cells making surgery dangerous. Too weak to have surgery, Kathleen was given
an infusion of red cells that brought her to a level that corrected her anemia and
made it possible to undergo surgery to remove the cancerous growths on her
liver. Without this single lifesaving red cell infusion, Kathleen could not have
hoped to successfully complete the 17 rounds of bi-weekly chemotherapy she
endured over the next nine months. A second surgery to remove two additional
tumors followed this first round of chemotherapy, with an additional six
treatments bringing her into remission.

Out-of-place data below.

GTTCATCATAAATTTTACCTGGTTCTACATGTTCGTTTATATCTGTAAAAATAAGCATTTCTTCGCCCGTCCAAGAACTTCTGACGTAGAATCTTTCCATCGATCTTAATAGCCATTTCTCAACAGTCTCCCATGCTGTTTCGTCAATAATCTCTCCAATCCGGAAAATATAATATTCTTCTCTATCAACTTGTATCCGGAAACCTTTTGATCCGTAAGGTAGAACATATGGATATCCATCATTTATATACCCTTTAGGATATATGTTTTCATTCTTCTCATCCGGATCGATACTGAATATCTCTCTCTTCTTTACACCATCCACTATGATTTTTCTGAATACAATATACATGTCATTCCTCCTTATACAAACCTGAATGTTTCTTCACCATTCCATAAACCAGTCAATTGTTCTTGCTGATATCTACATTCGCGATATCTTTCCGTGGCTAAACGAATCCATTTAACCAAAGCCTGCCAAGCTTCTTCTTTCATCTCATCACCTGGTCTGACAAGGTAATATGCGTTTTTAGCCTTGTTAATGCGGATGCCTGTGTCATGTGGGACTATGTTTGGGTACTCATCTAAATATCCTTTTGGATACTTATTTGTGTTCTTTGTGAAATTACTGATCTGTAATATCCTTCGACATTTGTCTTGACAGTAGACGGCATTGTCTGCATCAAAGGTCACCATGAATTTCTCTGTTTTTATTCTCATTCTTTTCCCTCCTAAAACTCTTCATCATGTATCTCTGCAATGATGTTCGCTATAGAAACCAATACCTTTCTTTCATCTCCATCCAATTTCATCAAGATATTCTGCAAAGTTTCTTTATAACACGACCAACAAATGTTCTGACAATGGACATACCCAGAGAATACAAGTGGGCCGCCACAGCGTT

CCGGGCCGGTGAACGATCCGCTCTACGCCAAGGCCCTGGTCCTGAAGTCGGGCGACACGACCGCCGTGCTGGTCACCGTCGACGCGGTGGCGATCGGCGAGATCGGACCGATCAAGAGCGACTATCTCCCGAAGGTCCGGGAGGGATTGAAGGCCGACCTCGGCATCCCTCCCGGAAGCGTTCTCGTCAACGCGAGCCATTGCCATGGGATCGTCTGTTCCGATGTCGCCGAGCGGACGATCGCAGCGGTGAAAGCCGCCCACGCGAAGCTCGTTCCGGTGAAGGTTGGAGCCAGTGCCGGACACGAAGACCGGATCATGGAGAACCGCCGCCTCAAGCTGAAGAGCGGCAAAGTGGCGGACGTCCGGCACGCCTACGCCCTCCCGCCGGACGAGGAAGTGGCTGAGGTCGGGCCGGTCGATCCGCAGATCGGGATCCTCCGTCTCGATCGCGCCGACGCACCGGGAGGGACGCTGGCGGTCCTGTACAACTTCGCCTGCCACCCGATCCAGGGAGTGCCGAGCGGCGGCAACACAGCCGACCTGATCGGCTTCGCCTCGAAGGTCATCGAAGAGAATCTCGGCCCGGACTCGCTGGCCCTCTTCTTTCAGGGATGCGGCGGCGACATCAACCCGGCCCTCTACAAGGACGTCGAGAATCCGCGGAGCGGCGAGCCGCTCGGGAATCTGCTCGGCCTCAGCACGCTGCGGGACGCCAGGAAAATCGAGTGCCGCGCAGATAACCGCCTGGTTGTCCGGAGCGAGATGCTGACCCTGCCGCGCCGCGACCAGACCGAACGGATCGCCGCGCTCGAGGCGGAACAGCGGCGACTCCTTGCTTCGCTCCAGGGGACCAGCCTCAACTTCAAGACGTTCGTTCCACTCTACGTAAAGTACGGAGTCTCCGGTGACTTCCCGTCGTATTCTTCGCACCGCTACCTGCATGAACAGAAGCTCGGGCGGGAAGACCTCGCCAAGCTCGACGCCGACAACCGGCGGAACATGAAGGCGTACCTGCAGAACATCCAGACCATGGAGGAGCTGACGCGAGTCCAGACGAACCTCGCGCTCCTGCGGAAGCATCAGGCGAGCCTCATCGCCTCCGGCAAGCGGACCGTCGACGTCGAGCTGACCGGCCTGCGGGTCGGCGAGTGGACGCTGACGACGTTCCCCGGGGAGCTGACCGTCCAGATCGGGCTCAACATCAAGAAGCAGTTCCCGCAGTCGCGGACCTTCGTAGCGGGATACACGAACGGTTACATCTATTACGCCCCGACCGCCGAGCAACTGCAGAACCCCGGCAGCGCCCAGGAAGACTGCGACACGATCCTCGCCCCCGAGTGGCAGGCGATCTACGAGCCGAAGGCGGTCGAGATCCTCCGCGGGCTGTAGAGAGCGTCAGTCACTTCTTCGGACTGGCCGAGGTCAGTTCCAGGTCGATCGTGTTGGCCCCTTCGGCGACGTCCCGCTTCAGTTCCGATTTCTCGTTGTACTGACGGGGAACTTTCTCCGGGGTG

Kathleen credits the subsequent interval of health she has experienced to the
strong faith she and her husband share, as well as a naturally positive outlook on
"Cancer takes 'normal' from a person. I had to discover a 'new normal' and
decided that even though I was sick with many things in my life I couldn't control, I
knew I could control my attitude."
Kathleen expressed deep gratitude for the selfless donors who helped her by
donating lifesaving blood. In return, she has been a fabulous volunteer for Florida
Blood Services Foundation - her way of giving back in gratitude for the Gift of
Life. Although she continues intermittent treatment, her sunny disposition and
appreciation for the small things in life ensure that she lives each moment to the
fullest, inspiring everyone who meets her along the way.
No Power Like a Mother’s Love
"It took 300 units of blood and platelets to keep Hannah alive. Now it's our turn to help."